19 April 2013
Neill Williams has this afternoon been sentenced to three years and seven months’ imprisonment for his role in the collapse of the Five Star finance companies, more than two and a half years after he pleaded guilty to the charges.
Mr Williams pleaded guilty to three charges of making a false statement in a registered prospectus, one charge of making false or misleading statements in financial statements and 12 charges of offering securities to the public for subscription without the required offer documents.
Mr Williams was generally recognised as the founder of Five Star and was an integral part of all major strategic decisions.
However, due to his prior association with two other failed finance companies, he was not named as a director of Five Star and his name didn’t appear on any Five Star documents.
Five Star Consumer Finance and Five Star Finance owed $97 million to 2300 investors when they collapsed in 2007.
“Neill Williams’ offending was at the highest end of the spectrum, and his desire to fly under the radar to hide his real position from the investing public added a layer of deception,” said FMA Head of Enforcement Belinda Moffat.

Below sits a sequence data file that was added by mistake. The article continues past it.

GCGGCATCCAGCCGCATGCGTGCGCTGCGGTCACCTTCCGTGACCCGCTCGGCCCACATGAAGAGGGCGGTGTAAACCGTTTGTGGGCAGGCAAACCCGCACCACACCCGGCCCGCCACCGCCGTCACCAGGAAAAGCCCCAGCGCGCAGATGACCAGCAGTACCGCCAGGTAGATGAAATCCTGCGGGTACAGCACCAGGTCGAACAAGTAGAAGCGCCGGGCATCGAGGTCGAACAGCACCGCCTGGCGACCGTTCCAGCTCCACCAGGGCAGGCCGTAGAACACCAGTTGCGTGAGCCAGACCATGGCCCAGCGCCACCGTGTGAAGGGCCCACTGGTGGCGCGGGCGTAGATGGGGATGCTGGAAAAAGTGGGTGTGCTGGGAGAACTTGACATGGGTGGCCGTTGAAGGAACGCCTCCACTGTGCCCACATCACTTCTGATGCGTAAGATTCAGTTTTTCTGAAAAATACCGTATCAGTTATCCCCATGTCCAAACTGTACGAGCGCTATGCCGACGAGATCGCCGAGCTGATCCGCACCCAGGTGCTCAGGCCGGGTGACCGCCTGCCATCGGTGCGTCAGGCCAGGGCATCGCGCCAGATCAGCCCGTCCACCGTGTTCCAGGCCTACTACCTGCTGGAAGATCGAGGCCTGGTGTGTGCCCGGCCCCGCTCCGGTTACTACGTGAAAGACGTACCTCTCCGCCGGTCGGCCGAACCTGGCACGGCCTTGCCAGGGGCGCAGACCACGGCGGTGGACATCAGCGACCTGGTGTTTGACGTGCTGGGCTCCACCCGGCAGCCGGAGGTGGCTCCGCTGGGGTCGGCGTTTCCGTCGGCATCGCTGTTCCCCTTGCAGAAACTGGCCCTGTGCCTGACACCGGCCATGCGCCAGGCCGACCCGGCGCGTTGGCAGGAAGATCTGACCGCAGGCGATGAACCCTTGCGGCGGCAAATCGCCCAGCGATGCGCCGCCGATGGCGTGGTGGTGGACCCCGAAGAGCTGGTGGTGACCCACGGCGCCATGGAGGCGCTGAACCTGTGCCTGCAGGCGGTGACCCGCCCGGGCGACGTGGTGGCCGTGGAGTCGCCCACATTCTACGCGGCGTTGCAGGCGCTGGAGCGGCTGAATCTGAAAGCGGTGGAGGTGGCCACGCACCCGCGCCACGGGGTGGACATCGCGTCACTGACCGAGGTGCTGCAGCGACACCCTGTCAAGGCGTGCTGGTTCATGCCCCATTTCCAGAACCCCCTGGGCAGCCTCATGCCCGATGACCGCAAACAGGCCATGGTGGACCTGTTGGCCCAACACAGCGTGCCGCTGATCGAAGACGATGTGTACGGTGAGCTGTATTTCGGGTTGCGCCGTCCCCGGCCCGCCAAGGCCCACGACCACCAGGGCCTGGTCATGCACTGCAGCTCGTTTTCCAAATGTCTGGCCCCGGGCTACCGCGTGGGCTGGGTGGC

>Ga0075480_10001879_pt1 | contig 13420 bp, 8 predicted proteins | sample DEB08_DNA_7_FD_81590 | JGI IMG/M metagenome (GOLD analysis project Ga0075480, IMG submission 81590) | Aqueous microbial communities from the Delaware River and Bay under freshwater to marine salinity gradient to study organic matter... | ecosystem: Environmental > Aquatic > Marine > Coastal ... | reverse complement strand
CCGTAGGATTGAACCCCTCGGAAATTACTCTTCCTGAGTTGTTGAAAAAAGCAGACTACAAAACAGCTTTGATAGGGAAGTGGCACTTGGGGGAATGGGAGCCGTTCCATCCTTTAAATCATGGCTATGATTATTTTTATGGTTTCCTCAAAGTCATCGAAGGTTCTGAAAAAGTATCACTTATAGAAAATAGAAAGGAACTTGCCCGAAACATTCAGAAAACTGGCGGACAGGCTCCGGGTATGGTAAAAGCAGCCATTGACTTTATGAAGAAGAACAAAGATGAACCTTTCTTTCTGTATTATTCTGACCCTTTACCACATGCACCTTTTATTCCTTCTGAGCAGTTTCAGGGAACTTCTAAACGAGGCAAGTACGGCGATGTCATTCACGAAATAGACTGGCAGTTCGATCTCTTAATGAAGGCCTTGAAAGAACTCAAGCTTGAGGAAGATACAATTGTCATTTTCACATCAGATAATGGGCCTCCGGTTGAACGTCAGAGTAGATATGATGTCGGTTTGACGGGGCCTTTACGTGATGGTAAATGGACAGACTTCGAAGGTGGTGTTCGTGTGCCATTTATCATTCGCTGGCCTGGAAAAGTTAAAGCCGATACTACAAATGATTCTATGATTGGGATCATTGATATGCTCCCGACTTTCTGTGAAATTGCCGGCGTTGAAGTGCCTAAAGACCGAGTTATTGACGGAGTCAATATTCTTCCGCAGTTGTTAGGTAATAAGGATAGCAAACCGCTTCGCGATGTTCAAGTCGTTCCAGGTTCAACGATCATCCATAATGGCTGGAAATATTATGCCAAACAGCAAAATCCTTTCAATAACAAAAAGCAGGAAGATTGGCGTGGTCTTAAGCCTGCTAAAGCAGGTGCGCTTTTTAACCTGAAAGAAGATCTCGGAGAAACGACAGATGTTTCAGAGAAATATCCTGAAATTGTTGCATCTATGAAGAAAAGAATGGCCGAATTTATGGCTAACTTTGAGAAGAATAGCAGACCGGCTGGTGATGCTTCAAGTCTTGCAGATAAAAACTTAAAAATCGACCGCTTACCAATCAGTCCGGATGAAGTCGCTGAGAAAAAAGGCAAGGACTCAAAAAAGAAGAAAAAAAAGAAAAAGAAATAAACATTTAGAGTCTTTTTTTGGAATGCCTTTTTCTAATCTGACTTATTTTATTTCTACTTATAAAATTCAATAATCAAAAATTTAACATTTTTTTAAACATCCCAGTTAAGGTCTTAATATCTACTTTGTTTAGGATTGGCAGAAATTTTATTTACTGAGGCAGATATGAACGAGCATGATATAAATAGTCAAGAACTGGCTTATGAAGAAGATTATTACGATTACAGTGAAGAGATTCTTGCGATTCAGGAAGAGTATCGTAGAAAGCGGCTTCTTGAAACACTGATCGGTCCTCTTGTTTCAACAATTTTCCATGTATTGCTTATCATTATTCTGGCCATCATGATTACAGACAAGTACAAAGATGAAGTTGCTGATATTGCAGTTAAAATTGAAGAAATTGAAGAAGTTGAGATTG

“Investors have a right to know who is at the helm of the companies they trust their money to, and this judgment should act as a reminder of that,” said Ms Moffat.
Under the Securities Act, Neill Williams’ conviction means he is automatically banned from managing companies for five years.
Tony Reid on 021 739 052 or firstname.lastname@example.org
In 2010, Five Star directors Marcus Macdonald and Nicholas Kirk were sentenced to one year and six months and one year and nine months respectively after pleading guilty to misleading investors.
Anthony Bowden, who also pleaded guilty, was sentenced to home detention.
All three men are banned from managing companies for five years.